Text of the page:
It is our recommendation that the States of Deliberation reject the Population Management and Control Law, as currently drafted, and that they instruct the Committee for Home Affairs to revisit the law with a view to introducing simple, understandable legislation that reflects the needs of both the business and wider community and takes into account the uncertainties facing Guernsey in the light of Brexit and changed economic circumstances.

GUERNSEY is in grave danger of damaging its way of life unless it changes the proposed population management legislation.

The stark warning comes from the Confederation of Guernsey Industry, which says that the new law on short-term employment permits will open a ‘skills drain’, leaving island businesses chronically short of trained and experienced staff.

And that will impact all those employers offering cleaning, catering, care, hospitality and other vital services to islanders, says CGi chairman Clive McMinn.

He is seeking an urgent meeting with Committee for Economic Development president Deputy Peter Ferbrache to press for a fresh look at elements of the new law and believes other business associations support the CGi’s concerns.

‘The people who are affected by this are classed as unskilled, but they are not. They are absolutely essential to Guernsey’s economy,’ said Clive. Unless the law is amended, the infrastructure and the way of life of the island is in peril.’

That is because so many businesses rely on the skill and knowledge of seasonal staff who work here for nine months, leave for three and then return for a further nine months.

Many have been doing so for years and that level of training and experience cannot be replaced by recruiting new people ‘off the street’, even if they could be found. The new population management regime allows for a fresh annual application for the same individual up to a maximum of five years, after which they cannot return, and the CGi says some staff have already received letters warning they have reached their five-year limit.

As a result, many other employees are already approaching the end of their five-year maximum, or else part-way through it, and are questioning whether there is any point working here at all, said Clive.

This uncertainty is compounded by the Brexit-linked fall in the value of sterling, making wages here less attractive for guest workers making it even harder for Guernsey to recruit the staff it needed.

He rejects suggestions that the CGi was consulted on the proposed population changes. ‘Individual members may have been, but we as a body were not,’ he said, ‘and in any event, we now see that the views of industry have been ignored.

‘We only realised that when the proposals were published, hence the urgency to address this potentially catastrophic draining of skills from the Guernsey economy.’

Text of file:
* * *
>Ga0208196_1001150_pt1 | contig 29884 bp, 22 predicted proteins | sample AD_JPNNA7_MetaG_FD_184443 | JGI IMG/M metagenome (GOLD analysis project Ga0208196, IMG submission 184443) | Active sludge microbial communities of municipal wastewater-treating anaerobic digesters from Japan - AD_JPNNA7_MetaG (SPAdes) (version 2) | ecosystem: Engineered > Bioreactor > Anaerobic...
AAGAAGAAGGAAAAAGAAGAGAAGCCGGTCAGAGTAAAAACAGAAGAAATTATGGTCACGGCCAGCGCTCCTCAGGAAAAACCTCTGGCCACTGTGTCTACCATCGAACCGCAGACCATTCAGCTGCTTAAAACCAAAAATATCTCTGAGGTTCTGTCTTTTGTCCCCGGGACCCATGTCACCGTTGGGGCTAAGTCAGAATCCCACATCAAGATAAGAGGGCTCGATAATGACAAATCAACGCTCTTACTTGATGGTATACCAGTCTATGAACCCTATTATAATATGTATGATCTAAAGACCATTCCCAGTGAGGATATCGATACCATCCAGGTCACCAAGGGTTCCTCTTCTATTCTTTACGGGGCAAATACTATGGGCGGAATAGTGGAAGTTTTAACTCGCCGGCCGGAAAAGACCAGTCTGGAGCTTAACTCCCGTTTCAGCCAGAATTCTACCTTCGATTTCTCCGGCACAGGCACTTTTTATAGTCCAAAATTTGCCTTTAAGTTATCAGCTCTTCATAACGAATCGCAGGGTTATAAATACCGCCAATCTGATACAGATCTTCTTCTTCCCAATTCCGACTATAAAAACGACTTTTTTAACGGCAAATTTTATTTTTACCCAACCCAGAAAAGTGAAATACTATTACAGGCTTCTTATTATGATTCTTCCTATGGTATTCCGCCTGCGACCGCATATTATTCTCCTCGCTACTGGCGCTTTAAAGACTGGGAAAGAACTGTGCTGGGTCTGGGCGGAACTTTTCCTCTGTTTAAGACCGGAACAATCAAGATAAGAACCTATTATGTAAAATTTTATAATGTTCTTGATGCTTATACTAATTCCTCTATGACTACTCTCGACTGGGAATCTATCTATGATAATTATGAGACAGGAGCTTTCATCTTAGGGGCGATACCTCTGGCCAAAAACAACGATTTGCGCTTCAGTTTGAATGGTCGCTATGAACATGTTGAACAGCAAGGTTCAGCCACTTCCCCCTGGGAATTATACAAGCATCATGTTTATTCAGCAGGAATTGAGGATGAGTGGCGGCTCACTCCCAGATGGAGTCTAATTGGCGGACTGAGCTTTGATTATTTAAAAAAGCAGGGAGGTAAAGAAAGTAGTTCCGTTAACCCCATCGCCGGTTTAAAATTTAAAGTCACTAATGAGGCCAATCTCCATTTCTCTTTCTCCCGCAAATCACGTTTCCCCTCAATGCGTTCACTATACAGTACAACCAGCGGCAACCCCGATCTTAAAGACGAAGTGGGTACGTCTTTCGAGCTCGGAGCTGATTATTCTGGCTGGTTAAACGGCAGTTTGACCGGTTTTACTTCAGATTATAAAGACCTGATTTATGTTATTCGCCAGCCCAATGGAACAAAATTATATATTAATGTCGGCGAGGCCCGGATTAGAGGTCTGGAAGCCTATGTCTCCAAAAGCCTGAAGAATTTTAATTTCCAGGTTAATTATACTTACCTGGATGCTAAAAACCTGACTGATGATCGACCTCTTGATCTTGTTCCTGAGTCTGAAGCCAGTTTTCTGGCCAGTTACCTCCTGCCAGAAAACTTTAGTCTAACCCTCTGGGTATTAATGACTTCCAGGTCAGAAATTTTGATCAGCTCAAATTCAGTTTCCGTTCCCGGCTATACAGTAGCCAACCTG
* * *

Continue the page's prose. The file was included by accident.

The CGi, which says the hospitality sector raised these concerns last year but was also ignored, has written to all deputies outlining the difficulties and urging a delay in implementing the regime for further consideration of the five-year rule.

‘We had just five responses,’ said Clive, ‘which is why we are looking to take this up with Deputy Ferbrache and Economic Development because the risk to the island’s economy is so widespread and risks turning the restaurant and hotel sector into a second class industry.’

These fears also reflect feedback from care homes, the care industry generally, growers, light industry, construction, retail and the financial and general service sector.

‘We have even lost the safety net of the open market,’ said Mr McMinn, because the five-year rule also applies to short-term staff living there.

He also rejects claims that amending the five-year rule will increase the size of Guernsey’s population. ‘We are talking about people who want to work here, not settle here, he said.

THE Confederation of Guernsey Industry has called on the States to consider changes to the new Population Management Law being introduced in the spring of 2017 to prevent an outflow of skilled, seasonal workers from the island.

In a letter written to all Deputies, new CGi Chairman, Clive McMinn, urges them to reconsider the decision to restrict staff from outside the island to a maximum stay of five years.

‘In our discussions with member firms, it is clear that in many sectors of industry employers are greatly concerned the consequences this Law will have on the recruitment and retention of employees on short term licences.’

‘Many businesses have established a stable workforce of staff whose repeated returns to the island over many years have enabled them to become skilled and valued workers. Recruitment from other jurisdictions is becoming increasingly difficult and it is important we do not prevent the continued return of those who have been coming here to work and make a positive contribution to the economy.’

Mr McMinn added that particular sectors could be hit particularly hard.

‘Businesses that employ care-home staff, HGV drivers, the hospitality and tourist industry and horticulture for example, rely on a workforce that now faces an uncertain future to the detriment of our economy at a time when Guernsey is facing considerable economic challenges.’

‘We are therefore asking for the States to support our proposal to reconsider that relevant part of the law or at least delay its implementation.’